summit through the snow in my climbing shoes. There on top I find what I'm
looking for: bottles of water stuffed under a rock at the bivy platform.
I collapse on the level gravel platform with my prize, and for the first
time in 10 hours I really relax. Still warm from my exertion I sip the stale
water, and enjoy the magnificent moonlit view of Half Dome, while ice and
snow rumble and crash down the face. I still have the raps in the darkness
to look forward too, but now for a few minutes I can relax.
Soon I begin to cool, so back down I go. Single rope rappels from tree to
tree to the left of the gully avoid stuck ropes and loose rock, then double
rope rappels down the face. I'm so tired, but I fight to stay focused --
no mistakes here. I double check and back up everything. The 7 mil rap line
tangles mercilessly. At one point I feed the long tails from the overhand
knot through my rap device, but catch my error before I unclip from the
anchor. The thought of it gives me the creeps now, but at the time I was
just like, "Oh, better pay attention."
Down, down, down, rope stuck, jumar and free it, down, down, in machine
mode, people bivied all over the South Face, trying to talk to me
as I pass; I try to be polite, but I'm too focused or too tired to communicate
with them, I don't know which. Both probably. Finally I'm capital D Down,
where the worst that could happen is a sprained ankle. There's a point on
the East Ledges descent from El Cap where you are past all the technical,
tricky stuff. Each time we passed that point my partner Quinn would always
say, "We made it, we didn't die," as a joke, but there is that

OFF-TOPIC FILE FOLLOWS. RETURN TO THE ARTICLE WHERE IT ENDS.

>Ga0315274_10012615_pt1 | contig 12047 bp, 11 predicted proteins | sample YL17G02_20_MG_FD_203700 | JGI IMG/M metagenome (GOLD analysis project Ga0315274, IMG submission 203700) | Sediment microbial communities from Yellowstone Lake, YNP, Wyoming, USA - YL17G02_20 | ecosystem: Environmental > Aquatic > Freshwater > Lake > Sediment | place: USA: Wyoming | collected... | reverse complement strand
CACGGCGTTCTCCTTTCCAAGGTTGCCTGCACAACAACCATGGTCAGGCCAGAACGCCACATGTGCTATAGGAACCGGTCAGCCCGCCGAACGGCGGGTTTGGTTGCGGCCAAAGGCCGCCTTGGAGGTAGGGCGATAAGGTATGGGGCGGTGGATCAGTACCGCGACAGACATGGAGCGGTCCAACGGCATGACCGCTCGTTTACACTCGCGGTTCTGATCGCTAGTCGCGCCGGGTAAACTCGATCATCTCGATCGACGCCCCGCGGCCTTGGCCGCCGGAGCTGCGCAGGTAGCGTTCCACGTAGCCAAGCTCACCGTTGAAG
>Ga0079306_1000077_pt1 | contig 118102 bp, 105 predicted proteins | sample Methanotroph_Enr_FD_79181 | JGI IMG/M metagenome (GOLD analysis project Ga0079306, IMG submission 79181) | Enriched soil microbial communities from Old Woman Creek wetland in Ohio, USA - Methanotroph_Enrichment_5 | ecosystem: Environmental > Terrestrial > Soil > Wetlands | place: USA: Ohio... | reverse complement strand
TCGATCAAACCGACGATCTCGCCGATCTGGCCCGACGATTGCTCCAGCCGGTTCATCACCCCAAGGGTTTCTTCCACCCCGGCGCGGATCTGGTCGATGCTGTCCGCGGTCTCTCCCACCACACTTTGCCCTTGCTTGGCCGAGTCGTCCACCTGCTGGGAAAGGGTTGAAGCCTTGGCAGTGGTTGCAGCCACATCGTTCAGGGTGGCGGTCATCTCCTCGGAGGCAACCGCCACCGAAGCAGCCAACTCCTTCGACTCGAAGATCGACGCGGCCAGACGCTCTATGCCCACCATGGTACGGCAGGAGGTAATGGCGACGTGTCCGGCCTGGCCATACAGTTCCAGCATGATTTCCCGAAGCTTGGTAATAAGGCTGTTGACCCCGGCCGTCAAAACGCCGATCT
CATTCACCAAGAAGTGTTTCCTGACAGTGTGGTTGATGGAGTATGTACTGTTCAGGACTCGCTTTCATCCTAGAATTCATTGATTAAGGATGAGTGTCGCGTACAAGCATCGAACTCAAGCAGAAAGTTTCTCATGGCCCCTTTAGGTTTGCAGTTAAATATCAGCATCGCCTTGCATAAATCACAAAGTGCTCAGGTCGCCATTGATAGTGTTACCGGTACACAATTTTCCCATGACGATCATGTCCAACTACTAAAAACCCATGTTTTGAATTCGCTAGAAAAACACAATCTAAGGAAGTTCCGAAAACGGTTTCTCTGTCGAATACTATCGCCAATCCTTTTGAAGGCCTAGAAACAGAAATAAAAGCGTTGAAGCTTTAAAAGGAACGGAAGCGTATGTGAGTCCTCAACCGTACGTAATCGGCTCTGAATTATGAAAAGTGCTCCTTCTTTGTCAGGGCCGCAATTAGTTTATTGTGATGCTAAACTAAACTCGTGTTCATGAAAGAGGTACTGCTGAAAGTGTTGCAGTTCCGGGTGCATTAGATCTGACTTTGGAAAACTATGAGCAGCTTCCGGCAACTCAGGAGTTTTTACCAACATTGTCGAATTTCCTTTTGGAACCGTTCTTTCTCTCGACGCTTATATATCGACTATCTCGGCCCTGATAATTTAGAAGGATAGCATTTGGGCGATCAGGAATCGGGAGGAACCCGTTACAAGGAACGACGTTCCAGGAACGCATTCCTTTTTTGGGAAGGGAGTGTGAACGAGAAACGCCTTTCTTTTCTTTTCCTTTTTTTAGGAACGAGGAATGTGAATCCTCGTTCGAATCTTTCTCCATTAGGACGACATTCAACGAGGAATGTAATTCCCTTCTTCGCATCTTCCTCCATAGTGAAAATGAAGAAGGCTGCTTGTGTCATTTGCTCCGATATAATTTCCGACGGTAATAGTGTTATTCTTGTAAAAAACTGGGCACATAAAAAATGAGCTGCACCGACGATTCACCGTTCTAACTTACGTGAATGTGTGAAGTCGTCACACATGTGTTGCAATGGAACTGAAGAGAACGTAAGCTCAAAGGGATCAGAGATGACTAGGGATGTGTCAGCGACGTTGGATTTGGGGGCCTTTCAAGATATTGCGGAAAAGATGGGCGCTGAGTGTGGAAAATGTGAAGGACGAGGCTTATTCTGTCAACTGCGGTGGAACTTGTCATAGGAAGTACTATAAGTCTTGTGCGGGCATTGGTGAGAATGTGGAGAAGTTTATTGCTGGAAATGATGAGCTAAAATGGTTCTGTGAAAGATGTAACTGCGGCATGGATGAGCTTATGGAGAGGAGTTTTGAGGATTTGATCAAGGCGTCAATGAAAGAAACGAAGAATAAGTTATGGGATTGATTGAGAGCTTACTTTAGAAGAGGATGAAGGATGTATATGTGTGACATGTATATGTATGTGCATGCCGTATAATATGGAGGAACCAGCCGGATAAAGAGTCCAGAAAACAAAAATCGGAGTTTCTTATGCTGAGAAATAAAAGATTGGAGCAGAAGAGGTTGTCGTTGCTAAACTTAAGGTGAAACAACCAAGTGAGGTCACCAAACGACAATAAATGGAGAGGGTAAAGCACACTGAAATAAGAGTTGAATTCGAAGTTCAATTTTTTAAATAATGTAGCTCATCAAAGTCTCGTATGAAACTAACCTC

point of relief when you are down safe and can relax, and it's a nice point
It's 2:00 AM in the valley, and I'm rummaging through my car for loose change
to feed into the vending machines. I've been through this drill enough times;
you'd think I'd leave something nice to eat in my car for afterwards, but
no, it's always Fritos and Grandma's Peanut Butter Chocolate Chip cookies,
7-Up and whatever else until I run out of change. Call the girlfriend, I'm
okay, made it, see you tomorrow. Call work, I won't be in till noon. Too
wasted to drive back to the city, I drive somewhere quiet, sleep in my car,
with legs wracked with cramps. I've got the bug again. As I drift off to
sleep I wonder what to do next weekend. Ten Days After? Wet Denim?
Or maybe take three days and do something bigger...
Run 4-5 together (this will be obvious). You can belay at the new bolts,
or on gear where the route joins South Face. On the 6th pitch, follow
the South Face pitch until just before it starts curving back right,
then lower and pendulum/tension traverse across sloping ledges to the thin
seam. On 7 look for bat hook holes to pass wide sections. I know, rapping
the South Face is naughty, but if you stay out of the gully and rap
from tree to tree till you get to the top of the chimney pitch you won't
knock anything down, and I didn't feel like doing the NDG with snow in the
Aliens: 1 ea. black, 2 ea. blue through red, 1 ea. blue/green, green/yellow
2 ea. Camalots #.5 to #2
1 ea. Camalots #3, 3.5, 4
Bat and Skyhook
1 bolt hanger
Route goes clean easily. Fixed gear is in pretty good shape; I'd leave the
hammer at home.
home | topos
& beta | photos | trip
reports | links